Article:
International Women’s Day
For many, International Women’s Day is a day heralding the many diverse achievements of women. More recently, it has been a call to “accelerated gender parity” (http://www.internationalwomensday.com). Despite its highly political sentiment for many, for others it has become likened to that of Mother’s Day or Valentine’s Day. A day in which people express their love and affection for the women in their lives. The history of Women’s Day dates back as early as 1909, and some say was first celebrated in the U.S.A. during changing times as women struggled for civil rights. Over the past century, the human rights movement has persistently brought the struggles of women to the forefront of society; to both humanity’s betterment, as many injustices against women have been quelled, but also to our detriment as God-ordained femininity has become increasingly murky in light of the pursuit of so called “gender parity”.
March 8 is the official date of International Women’s Day. It is recognized as a state sanctioned holiday, and therefore, state institutions and schools are closed. The Hungarian Reformed School in Peterfalva, however, remained open, but celebrated Women’s Day in a manner similar to that of Valentine’s Day. In each of the four classes, the 8th, 9th, 10th, and 11th grades, the boys made special plans to surprise their female classmates. In the 9th class, for example, the boys, assisted by their history teacher, planned an afternoon party during a study hall of cupcakes, Coca-Cola, and red carnations for their female classmates. I (Stacey) went looking for the 9th grade class in order to remind them of an English lesson; instead I was quickly shown to a seat at the table with the girl students, presented with a red carnation, and offered sweet treats to enjoy with the girls. In the 10th class, the boys, made “palacsinta” or pancakes for the girls. In the 11th class, the boys, armed with the help of their kind mothers, planned a special dinner for their female classmates and teachers at which they served the ladies, sang for them, and bestowed upon them a blessing.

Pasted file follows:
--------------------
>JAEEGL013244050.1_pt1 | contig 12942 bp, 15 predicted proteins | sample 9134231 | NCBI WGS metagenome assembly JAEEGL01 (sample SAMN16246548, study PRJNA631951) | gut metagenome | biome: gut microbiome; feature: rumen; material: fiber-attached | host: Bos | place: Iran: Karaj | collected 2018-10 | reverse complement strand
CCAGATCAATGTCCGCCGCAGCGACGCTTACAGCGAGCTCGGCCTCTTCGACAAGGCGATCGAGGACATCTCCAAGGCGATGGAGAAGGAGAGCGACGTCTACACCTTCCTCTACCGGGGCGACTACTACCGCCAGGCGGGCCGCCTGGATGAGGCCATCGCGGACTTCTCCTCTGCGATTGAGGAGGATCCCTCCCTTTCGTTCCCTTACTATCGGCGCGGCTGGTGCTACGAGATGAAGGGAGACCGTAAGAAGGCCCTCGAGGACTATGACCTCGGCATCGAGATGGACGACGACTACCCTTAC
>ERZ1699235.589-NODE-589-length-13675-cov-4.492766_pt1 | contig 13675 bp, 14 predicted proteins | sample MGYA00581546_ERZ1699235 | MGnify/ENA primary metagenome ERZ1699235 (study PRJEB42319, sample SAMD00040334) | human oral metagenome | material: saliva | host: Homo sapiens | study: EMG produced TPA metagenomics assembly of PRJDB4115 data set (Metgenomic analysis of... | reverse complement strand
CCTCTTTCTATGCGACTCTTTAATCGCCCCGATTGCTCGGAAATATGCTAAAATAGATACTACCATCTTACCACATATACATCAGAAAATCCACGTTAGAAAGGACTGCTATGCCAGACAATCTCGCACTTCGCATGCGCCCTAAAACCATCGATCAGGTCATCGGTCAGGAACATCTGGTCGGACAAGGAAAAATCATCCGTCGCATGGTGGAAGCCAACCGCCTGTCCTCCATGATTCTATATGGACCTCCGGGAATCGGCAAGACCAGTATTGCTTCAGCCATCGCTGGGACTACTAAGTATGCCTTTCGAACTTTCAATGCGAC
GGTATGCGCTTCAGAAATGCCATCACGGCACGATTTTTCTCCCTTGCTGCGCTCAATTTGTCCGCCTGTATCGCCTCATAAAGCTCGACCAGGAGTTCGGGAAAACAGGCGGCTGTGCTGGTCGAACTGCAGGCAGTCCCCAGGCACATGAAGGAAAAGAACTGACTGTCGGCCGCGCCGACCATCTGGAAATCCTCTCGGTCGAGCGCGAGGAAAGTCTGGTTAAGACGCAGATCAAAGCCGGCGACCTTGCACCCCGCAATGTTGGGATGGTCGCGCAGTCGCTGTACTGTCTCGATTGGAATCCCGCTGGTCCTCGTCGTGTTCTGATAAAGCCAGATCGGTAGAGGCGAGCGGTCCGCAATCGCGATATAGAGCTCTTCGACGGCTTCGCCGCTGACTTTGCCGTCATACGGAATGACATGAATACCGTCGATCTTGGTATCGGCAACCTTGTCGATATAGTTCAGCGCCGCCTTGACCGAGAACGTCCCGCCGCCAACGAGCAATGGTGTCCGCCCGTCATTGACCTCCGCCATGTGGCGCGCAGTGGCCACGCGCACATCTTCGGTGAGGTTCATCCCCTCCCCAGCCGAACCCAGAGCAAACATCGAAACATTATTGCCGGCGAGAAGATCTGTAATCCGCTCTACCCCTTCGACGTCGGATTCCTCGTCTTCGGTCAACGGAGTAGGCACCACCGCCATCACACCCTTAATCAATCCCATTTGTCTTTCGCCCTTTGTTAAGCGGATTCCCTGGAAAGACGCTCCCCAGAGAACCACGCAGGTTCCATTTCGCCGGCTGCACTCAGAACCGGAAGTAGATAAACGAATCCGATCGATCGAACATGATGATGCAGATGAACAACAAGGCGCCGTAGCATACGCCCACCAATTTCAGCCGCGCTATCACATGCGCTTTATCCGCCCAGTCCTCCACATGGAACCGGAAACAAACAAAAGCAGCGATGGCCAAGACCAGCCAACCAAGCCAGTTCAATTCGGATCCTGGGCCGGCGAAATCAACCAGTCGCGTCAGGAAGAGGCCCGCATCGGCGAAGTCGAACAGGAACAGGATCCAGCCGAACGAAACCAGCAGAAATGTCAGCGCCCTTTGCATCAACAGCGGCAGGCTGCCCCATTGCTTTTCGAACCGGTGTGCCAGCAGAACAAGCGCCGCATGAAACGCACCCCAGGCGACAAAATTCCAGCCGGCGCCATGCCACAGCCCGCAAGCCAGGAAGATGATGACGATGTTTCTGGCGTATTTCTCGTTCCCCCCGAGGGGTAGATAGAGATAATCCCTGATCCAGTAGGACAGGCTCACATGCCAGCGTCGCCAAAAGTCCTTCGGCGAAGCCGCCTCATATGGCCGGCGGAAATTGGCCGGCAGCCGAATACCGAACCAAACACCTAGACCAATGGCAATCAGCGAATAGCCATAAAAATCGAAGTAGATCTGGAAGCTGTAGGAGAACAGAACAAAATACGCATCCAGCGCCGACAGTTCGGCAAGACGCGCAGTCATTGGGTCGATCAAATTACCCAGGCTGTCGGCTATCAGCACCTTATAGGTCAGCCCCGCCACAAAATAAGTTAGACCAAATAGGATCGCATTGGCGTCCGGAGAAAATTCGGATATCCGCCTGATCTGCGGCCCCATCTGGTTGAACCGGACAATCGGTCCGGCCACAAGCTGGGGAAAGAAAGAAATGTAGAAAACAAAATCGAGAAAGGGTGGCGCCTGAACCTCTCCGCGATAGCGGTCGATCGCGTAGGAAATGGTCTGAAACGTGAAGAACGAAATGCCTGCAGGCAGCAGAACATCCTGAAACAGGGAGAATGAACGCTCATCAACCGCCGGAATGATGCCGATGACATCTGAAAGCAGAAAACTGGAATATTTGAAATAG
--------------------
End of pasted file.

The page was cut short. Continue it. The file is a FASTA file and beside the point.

Other local signs of International Women’s Day: the cooks in the kitchen at the school were given chocolate and flowers, the Pastor at the Reformed church presented all of the lady staff at the Reformed boarding school with flowers, and in the teacher’s staff room, the lady teachers were showered with flowers and chocolate. Here in Transcarpathia, although International Women’s Day is observed, there is no political agenda. Instead, there is a genuine heartfelt display of gratitude for the women in people’s lives, and it is seen as an opportunity to graciously express thanks to these women for the many different roles they fulfil.
A friend of mine shared on Facebook a poignant and meaningful message by John Piper, called The Ultimate Meaning of True Womanhood. Below is the link.
In a world with an increasingly warped sense of masculinity and femininity, Piper succinctly conveys what “True Womanhood” is, with direct application for both the married and single woman. To all the many precious ladies whom we call friends, family, and sisters in Christ, Happy Women’s Day!